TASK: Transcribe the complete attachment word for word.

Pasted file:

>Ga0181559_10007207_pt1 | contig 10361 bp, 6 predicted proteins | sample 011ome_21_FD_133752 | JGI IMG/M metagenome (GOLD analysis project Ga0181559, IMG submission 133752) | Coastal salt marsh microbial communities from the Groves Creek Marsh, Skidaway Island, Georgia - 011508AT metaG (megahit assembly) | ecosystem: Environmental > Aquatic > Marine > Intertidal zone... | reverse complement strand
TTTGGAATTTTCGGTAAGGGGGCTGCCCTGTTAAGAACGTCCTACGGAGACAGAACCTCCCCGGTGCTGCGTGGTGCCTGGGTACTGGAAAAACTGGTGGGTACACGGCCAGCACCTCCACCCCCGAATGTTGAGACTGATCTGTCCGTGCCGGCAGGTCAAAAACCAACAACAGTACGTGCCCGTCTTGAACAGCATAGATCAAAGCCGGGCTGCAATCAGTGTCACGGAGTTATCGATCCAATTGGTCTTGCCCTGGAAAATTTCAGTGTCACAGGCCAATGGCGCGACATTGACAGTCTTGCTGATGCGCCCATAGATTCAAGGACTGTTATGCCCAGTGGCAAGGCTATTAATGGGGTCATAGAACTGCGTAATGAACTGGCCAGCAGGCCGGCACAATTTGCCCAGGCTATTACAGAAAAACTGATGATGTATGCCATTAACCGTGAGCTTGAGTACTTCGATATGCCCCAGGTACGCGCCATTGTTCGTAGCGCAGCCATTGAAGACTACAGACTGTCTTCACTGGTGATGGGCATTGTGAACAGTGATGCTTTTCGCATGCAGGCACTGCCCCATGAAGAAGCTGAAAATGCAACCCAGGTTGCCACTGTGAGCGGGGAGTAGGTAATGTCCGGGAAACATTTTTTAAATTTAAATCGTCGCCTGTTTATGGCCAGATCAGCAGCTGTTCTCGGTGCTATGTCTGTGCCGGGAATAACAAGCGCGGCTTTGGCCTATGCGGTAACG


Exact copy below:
>Ga0181559_10007207_pt1 | contig 10361 bp, 6 predicted proteins | sample 011ome_21_FD_133752 | JGI IMG/M metagenome (GOLD analysis project Ga0181559, IMG submission 133752) | Coastal salt marsh microbial communities from the Groves Creek Marsh, Skidaway Island, Georgia - 011508AT metaG (megahit assembly) | ecosystem: Environmental > Aquatic > Marine > Intertidal zone... | reverse complement strand
TTTGGAATTTTCGGTAAGGGGGCTGCCCTGTTAAGAACGTCCTACGGAGACAGAACCTCCCCGGTGCTGCGTGGTGCCTGGGTACTGGAAAAACTGGTGGGTACACGGCCAGCACCTCCACCCCCGAATGTTGAGACTGATCTGTCCGTGCCGGCAGGTCAAAAACCAACAACAGTACGTGCCCGTCTTGAACAGCATAGATCAAAGCCGGGCTGCAATCAGTGTCACGGAGTTATCGATCCAATTGGTCTTGCCCTGGAAAATTTCAGTGTCACAGGCCAATGGCGCGACATTGACAGTCTTGCTGATGCGCCCATAGATTCAAGGACTGTTATGCCCAGTGGCAAGGCTATTAATGGGGTCATAGAACTGCGTAATGAACTGGCCAGCAGGCCGGCACAATTTGCCCAGGCTATTACAGAAAAACTGATGATGTATGCCATTAACCGTGAGCTTGAGTACTTCGATATGCCCCAGGTACGCGCCATTGTTCGTAGCGCAGCCATTGAAGACTACAGACTGTCTTCACTGGTGATGGGCATTGTGAACAGTGATGCTTTTCGCATGCAGGCACTGCCCCATGAAGAAGCTGAAAATGCAACCCAGGTTGCCACTGTGAGCGGGGAGTAGGTAATGTCCGGGAAACATTTTTTAAATTTAAATCGTCGCCTGTTTATGGCCAGATCAGCAGCTGTTCTCGGTGCTATGTCTGTGCCGGGAATAACAAGCGCGGCTTTGGCCTATGCGGTAACG